There are 4 (Possibly 5 from what I’ve heard) tournaments. Each tournament has you start by moving up the ranks as you face 5 opponents. You must then fight them again and again to move past that part and enter the 8 man tournament. After you win that, then you fight the Promotion Battle and then you rinse and repeat after a quick cinematic fight. It gets longer and longer and according to Reddit/Gamefaqs calculations, the story is around 110-120 fights long and that number will vary if you happen to lose during the run. I completed the first 3 tournaments so far and I’ll admit that I’m not too crazy about the prospect of going for the next 2. I will do them, even if only to get Mewtwo and the final support Pokemon, but the story didn’t have to be artificially extended quite so far. There was just no reason for it.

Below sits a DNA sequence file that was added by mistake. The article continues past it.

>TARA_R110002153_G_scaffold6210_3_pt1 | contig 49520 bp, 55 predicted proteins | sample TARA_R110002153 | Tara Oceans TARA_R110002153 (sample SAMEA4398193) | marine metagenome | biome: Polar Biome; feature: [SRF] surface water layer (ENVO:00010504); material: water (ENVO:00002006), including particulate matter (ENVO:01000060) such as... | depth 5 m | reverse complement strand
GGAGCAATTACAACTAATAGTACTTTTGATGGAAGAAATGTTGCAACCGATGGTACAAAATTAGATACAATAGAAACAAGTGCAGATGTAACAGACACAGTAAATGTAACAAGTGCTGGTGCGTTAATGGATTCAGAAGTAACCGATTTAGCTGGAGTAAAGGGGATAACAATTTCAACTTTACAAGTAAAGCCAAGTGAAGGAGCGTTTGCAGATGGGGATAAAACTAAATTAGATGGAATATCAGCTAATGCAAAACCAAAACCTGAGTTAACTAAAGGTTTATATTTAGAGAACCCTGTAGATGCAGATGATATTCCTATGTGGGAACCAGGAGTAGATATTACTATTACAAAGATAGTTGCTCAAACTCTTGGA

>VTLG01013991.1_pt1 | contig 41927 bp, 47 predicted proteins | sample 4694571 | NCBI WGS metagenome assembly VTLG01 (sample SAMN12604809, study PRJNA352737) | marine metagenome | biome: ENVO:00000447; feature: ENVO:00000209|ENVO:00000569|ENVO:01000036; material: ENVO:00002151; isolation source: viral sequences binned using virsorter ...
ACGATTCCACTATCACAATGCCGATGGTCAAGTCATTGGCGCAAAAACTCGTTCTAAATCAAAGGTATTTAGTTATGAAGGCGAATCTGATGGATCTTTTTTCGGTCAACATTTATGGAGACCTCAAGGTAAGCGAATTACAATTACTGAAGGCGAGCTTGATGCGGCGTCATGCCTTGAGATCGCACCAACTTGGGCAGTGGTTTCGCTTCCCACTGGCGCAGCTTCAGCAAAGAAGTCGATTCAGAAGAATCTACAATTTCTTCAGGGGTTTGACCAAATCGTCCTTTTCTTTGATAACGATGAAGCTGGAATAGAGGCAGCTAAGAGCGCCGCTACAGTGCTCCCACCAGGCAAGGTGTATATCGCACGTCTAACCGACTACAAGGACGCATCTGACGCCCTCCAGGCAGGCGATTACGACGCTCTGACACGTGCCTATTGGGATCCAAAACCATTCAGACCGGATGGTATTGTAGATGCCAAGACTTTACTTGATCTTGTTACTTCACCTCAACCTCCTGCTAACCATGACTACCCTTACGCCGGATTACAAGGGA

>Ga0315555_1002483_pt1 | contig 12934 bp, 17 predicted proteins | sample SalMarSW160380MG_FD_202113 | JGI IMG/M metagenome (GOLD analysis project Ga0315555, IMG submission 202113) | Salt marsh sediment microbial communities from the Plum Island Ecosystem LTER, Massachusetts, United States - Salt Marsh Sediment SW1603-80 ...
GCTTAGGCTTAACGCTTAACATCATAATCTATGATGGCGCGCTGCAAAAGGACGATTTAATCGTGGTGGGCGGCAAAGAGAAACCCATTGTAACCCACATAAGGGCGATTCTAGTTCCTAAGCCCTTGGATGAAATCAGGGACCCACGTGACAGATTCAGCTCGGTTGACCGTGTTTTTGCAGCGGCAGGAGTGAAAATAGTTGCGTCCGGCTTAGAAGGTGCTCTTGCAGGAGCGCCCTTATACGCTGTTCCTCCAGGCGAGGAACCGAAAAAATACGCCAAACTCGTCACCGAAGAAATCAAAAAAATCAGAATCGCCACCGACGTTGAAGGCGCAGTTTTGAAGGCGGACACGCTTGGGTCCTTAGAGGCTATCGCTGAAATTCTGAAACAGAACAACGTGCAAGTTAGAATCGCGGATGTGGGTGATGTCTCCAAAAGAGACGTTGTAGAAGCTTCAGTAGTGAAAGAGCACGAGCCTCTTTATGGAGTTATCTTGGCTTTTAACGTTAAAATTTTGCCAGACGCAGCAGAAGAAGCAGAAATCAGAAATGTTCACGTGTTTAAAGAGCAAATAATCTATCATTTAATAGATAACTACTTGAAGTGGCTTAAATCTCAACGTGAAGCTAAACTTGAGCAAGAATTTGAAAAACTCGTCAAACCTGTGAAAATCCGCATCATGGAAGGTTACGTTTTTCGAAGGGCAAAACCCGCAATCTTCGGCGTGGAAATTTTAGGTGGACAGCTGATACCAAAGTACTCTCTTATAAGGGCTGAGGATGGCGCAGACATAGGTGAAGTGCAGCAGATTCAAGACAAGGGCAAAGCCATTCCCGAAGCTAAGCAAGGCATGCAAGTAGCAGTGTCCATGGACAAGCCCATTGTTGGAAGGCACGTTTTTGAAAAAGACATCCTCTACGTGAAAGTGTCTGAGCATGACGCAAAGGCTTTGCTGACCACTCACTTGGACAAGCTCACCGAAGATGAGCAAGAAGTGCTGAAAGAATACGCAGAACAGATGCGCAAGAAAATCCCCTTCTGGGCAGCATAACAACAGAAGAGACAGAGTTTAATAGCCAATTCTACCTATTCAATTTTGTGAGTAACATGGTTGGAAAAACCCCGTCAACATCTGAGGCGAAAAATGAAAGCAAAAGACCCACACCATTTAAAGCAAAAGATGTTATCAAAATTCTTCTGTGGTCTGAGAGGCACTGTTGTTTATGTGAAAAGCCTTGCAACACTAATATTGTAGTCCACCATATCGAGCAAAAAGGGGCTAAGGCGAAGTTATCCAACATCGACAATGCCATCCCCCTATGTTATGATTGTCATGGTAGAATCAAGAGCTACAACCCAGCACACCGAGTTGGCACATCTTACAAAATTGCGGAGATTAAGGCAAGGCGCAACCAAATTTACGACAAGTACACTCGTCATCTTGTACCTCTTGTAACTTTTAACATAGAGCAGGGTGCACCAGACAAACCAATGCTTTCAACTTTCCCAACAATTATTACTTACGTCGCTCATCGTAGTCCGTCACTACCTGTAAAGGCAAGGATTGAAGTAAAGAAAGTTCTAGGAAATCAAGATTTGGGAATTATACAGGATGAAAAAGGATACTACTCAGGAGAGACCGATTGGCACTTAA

The short part that is actually the story is quite interesting though and I really would have liked the whole story mode to be about that. Maybe next time I guess. The voice acting has been chuckled at a lot online and I can see why. As one guy said for the first big promotion battle master, he sounded like he was eating while talking. The voice was very muffled. Still, it’s pretty funny and I’d say that the voice acting is pretty well done depending on how intentional it all is. I actually like Nia as she constantly rubs the losses in your face and takes credit for your wins. “You’re like a Magikarp out of water” “They made you their punching bag that time!” Those are epic quotes that may seem mean spirited, but that’s just who Nia is. It’s not personal, even when she gives you advice like “Keep your guard up” right before the opponent grabs you. You have the option to turn her off, but I can’t bring myself to do that. The constant dialogue is hype and she’s much better at her role than Navi. Mewtwo’s owner is also a pretty cool character. She’s a mysterious figure and even her ending is rather sudden so I guess that’ll leave some room for the sequel. Hopefully the main character gets to talk if there is a Pokken 2.